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Otter still pushing for gas-tax increase

John Miller Associated Press

BOISE – Idaho Gov. Butch Otter says new tax figures are further evidence that the state’s economy is doing better, and support his position that it can support a gas-tax increase to help pay for roads.

The Republican governor – who has been trying to persuade the House of Representatives to pass such an increase – told a news conference Friday that some early state income tax figures from April appear not as bad as previously feared.

Wayne Hammon, Otter’s budget chief, didn’t provide exact April figures, saying to do so would be premature.

Hammon conceded the figures used by his boss were “preliminary” and “incomplete,” but insisted they provide a snapshot of an economy that’s no longer in free fall.

“Our rate of decline has stabilized,” he said.

Withholdings that reflect current income levels of state residents appear to be about $10 million shy of expectations, as opposed to the $50 million some were predicting a short time ago. The decline in April sales tax revenue appears only about half as bad as some feared, Otter said.

But House leaders immediately responded that the new numbers weren’t sufficient to change their minds.

House Assistant Majority Leader Scott Bedke, R-Oakley, said state tax revenue forecasts were lowered three times earlier during the current fiscal year, most recently in March. If the April figures are even worse, Bedke said, that’s even less justification for boosting the gas tax.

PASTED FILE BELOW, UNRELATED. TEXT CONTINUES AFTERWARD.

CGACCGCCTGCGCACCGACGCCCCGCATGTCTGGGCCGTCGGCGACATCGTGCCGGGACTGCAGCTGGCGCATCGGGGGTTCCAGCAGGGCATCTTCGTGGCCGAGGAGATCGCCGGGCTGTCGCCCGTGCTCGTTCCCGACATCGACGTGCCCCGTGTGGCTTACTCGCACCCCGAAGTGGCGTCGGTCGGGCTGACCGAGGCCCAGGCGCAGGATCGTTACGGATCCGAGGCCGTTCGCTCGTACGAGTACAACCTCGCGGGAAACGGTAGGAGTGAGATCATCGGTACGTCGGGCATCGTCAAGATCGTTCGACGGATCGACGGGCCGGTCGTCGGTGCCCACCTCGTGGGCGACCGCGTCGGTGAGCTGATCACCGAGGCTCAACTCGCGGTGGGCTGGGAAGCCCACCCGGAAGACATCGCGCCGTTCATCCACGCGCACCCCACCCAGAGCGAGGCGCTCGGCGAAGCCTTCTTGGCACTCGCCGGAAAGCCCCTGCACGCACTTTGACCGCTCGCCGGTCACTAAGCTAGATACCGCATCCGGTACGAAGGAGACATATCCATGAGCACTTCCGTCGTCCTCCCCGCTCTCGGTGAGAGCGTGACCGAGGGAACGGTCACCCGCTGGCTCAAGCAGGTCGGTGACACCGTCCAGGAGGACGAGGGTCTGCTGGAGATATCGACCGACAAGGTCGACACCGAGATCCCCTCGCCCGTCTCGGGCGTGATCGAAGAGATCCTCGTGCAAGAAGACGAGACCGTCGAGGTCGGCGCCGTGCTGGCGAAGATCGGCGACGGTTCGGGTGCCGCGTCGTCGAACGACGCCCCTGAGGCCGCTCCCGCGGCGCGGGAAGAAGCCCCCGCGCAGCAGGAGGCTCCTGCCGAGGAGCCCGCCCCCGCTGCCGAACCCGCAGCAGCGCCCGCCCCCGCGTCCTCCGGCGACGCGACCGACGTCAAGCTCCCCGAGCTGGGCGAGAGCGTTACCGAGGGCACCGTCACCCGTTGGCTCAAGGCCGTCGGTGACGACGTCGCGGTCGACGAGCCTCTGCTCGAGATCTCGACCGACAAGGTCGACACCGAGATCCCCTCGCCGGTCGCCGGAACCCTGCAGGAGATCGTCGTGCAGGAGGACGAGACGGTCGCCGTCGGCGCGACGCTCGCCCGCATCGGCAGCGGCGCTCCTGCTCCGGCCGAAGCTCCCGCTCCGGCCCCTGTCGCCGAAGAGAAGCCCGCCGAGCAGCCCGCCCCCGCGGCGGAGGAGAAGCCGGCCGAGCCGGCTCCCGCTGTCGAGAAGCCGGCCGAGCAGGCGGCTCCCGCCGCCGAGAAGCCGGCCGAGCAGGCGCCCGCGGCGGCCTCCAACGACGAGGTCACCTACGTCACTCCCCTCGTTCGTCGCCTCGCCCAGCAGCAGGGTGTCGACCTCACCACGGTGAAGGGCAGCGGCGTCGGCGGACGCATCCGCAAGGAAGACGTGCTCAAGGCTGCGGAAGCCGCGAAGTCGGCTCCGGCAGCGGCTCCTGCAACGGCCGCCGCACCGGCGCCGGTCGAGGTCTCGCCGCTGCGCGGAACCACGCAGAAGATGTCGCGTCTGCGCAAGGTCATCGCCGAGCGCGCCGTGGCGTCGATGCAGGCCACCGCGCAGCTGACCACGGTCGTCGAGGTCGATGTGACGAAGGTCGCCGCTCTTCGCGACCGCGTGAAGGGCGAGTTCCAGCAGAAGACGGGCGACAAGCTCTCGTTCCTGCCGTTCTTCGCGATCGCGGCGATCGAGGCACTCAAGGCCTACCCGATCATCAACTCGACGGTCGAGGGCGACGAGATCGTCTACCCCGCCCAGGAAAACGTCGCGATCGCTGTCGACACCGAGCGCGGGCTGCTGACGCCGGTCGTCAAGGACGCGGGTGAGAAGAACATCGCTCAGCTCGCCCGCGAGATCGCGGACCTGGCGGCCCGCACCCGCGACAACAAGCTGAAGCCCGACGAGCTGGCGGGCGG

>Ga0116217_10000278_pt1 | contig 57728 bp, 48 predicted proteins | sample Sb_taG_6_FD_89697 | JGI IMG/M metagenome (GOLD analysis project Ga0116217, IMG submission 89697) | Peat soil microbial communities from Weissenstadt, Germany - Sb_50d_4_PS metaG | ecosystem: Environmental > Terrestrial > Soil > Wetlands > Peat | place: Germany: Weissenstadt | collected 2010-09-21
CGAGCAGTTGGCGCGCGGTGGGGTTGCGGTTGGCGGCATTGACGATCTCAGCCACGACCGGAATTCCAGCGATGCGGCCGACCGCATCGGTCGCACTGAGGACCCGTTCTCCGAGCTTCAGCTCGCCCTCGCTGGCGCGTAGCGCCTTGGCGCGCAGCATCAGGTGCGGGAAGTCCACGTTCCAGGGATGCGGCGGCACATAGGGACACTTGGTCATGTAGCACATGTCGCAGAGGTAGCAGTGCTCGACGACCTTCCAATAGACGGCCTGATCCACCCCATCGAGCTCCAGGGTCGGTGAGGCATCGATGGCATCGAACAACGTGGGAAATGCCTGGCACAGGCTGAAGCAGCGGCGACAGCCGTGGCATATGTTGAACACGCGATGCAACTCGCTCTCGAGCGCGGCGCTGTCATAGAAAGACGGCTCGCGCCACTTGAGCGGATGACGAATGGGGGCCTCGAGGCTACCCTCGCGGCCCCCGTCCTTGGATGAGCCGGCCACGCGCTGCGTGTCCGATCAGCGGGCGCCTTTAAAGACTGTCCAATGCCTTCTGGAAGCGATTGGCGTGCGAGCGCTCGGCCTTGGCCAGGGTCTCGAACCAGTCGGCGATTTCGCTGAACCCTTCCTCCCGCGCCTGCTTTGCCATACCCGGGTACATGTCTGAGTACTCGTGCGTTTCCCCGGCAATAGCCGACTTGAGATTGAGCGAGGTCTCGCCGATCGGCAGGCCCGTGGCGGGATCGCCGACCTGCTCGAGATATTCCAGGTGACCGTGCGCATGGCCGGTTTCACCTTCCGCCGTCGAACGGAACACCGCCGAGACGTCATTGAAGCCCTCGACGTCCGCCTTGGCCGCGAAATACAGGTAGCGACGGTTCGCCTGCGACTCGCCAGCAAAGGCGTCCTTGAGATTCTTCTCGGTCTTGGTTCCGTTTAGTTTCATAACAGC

“We all agree we have not hit bottom,” he told the Associated Press. “That seems to buttress the House’s position that a recession is not a good time to raise taxes.”

Despite Bedke’s reaction, Otter is optimistic the House, when it returns next week, will “receive this news on the economy with the same appreciation and hope that I have,” he told reporters.

The latest plan he’s pushing would raise the gasoline tax by 3 cents a gallon on July 1, 2011, from 25 cents now, followed by another 3-cent increase on July 1, 2012. He’s also agreed to an interim committee, as the House has suggested, to meet over the summer and look at other ways to pay for fixing Idaho’s roads.

Otter has been at loggerheads with his fellow Republicans in the House all session over boosting the gas tax to provide more money for road repair.

Six times this year, representatives have rejected proposals by Otter to raise the gas tax anywhere from 2 cents to 7 cents per gallon. The last vote, on a two-year, 6-cent hike, failed 55-15. After deciding they could do no more, the House passed 45 bills on Wednesday and adjourned. Since the Idaho Constitution doesn’t allow one chamber to adjourn for more than three days without the other’s consent, the House must return on Monday.

As of Friday, the session had lasted 112 days, closing in on the state record set by 2003’s 118-day marathon.

“If we can get the interim committee and the 3-plus-3 delayed implementation, I think Monday night we can be saying ‘goodbye,’ ” Otter said on when the session might end.

Otter’s latest tax proposal would raise about $52.8 million after 2013. The House already has approved a Division of Motor Vehicles increase for drivers’ licenses and other fees, and repeal of a tax exemption on ethanol. Altogether, Otter said, that could raise nearly $80 million.

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